Iliopsoas: Part 2

Here is the follow-up post to my post about Bear’s iliopspas injury way back in April.

Day 6 – Thursday

Today Bear seemed much improved. He is getting into the car by himself slowly, and he is walking upstairs on his own without having to put two hind feet on each step. He is also moving around a lot more when he has some time to stretch his legs at work. and, he is back to lifting a leg to pee in the yard and it seems like he’s using both legs equally for this purpose. These are all things he wasn’t doing at the beginning of the week. I have been continuing range of motion stretches after he’s been up and moving around a bit and he is significantly more stiff on the left side but his muscles seem more twitchy on the right. I’m certain this is a result of favoring one leg and over using the other do I have also been trying some light massage before the icing.

Day 10 – Monday

After a weekend of walking, tracking, stretching and alternating hot and cold packs, Bear appears to be feeling better. In fact, I know this because as I was reading in bed, I heard a growl downstairs the kind of growl that mean’s “it’s ON!” and that is usually followed by wild, puppy-like shenanigans. Sure enough the growl was followed by thump, thump, thump, up the stairs and thump thump thump down the hall then thump THUMP onto the bed!

And then back downstairs again to Sean who came upstairs and asked, “did you get the dog wound up?” in an accusatory voice (I gave strict instructions upon Sean’s return home that there was to be none of the typical play between of them.)

My answer was “No, but I think he’s feeling better”.

Day 11 – Tuesday

Warning! The following is not meant to be a substitute for veterinary care or work with a qualified Canine Rehab Therapist. If your dog is injured – SEE A PROFESSIONAL!

We started our rehab work today. Basically the injury is more or less healed and I am not seeing or hearing any indication of pain. Now the job is to keep Bear strong and flexible. Aside from stretching, our exercises will include:

  • Beg
  • Beg & Jump Up
  • Paws up (say your prayers)
  • Walking with a theraband around his one back leg for resistance.
  • Side steps (both ways)
  • Front paws on balance disc/exercise ball
  • Back Paws on balance disc/exercise ball

This is gonna be fun!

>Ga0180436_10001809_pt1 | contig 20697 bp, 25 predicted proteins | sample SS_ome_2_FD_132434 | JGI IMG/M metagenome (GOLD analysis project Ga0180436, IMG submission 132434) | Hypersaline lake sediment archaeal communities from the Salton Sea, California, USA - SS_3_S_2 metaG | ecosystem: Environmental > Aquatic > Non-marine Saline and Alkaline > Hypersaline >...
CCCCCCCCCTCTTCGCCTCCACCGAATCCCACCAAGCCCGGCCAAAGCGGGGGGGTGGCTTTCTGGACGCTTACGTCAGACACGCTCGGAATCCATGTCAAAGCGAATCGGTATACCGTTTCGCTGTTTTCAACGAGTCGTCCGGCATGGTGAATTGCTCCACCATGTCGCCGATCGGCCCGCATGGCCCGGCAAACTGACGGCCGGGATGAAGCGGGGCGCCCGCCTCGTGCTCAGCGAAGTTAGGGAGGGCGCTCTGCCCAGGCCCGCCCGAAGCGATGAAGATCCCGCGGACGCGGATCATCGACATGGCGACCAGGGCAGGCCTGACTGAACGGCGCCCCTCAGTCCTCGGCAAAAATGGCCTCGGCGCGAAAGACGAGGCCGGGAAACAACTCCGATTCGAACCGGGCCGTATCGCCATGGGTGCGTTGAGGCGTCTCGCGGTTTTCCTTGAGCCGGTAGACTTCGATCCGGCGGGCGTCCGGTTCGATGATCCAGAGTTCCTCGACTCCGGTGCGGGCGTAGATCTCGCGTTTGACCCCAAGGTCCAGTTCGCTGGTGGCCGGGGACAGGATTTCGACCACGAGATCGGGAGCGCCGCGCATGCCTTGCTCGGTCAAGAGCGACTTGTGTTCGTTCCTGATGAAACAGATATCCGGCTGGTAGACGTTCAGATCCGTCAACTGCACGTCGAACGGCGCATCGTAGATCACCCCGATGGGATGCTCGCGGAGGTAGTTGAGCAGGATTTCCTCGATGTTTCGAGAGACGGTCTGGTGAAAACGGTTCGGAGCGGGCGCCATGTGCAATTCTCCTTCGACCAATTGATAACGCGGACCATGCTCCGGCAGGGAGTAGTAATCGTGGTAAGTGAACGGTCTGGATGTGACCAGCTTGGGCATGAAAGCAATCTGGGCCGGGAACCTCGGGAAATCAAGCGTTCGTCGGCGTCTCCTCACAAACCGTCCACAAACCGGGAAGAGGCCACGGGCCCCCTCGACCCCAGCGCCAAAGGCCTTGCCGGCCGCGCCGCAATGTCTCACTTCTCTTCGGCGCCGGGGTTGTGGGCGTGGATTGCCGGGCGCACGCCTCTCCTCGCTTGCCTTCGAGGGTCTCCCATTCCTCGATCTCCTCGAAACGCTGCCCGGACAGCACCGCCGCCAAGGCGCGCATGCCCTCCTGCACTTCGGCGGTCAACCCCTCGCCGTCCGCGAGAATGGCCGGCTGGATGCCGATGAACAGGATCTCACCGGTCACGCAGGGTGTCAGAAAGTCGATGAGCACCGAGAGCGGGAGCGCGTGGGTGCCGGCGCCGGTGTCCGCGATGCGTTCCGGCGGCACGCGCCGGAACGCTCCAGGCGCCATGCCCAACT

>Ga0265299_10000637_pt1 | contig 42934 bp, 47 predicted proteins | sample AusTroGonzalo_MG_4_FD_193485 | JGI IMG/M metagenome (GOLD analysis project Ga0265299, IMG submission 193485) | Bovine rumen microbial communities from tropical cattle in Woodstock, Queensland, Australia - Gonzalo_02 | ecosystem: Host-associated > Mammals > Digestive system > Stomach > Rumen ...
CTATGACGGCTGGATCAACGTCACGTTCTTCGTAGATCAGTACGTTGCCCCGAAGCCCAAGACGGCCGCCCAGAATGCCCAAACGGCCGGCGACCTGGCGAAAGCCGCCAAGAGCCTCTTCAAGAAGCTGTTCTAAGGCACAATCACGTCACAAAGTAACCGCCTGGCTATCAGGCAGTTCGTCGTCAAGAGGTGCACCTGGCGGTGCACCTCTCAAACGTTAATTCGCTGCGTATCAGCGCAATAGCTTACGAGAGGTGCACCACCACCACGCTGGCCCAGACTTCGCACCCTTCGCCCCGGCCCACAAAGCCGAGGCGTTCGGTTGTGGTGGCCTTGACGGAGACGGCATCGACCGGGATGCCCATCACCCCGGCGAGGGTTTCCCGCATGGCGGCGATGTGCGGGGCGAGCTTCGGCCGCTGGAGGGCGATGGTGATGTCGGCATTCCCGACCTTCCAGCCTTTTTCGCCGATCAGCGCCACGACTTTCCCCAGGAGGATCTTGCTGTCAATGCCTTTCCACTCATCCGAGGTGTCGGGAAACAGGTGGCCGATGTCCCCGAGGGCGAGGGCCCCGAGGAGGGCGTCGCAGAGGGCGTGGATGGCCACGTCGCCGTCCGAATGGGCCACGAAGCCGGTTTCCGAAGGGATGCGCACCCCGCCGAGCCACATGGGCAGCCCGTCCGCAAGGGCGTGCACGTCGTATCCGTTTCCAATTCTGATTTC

Day 12-17

This week was fairly boring, mostly kept up with our walking stretching and exercises as listed above. Bear seems way more comfortable but his stretching is limited and he is much worse on the left rear leg than the right.

We are staying away from rally and agility for now as I have a feeling that too much running and jumping  on a leg with such restricted movement might cause some other injury.

Day 18

Today we (and by we I mean Bear) had a massage with Carolyn of Backstretch Equine & Canine Massage. Bear was the calmest he has ever been for Carolyn which says to me that the massage felt quite nice to him.  Carolyn said he was actually in very good condition with the exception of the obvious stiffness and a few tender points along the front of his rear leg (In a human I think this would be in the quadriceps and calf area – not sure). Post massage, Bear seemed to be sore but if you have ever had a massage post-injury, you know that sometimes the day of the massage your muscles may be sore but there’s a lot of relief the day after.

By Monday Bear was moving very nicely and was much more flexible during stretches – clearly massage is helping and we told Carolyn we’d like to see her again soon.

Day 19-24

I have been gradually increasing activity – some fetch after tracking or after we do some walking/heeling. and Bear seems very comfortable. not 100% but his flexibility is getting better.

Day 25

Today we returned to Agility class which happens to be a fun run. The advice from the rehab therapist was to go slow but to increase the type of exercises we do gradually, pay close attention to Bear’s body and see what happens. My plan was to do a good warm up, some stretching and then try a course to see how things went. The courses set were jumpers courses which was perfect. Jumpers courses do not include contact obstacles or weave poles. If Bear is ok after this course then we will try something more complex next week. If he seems sore, we’ll dial it back.

We did our warm up stretches and two runs (at a very short jump height of 10”) followed by some more stretches. Bear seemed to handle it well. I have a recording of our second run and Bear’s gait seems off but to be honest, I rarely get to see him running from a spectators viewpoint so I have nothing to compare it to.  Later in the evening we did some more stretches and all seemed well.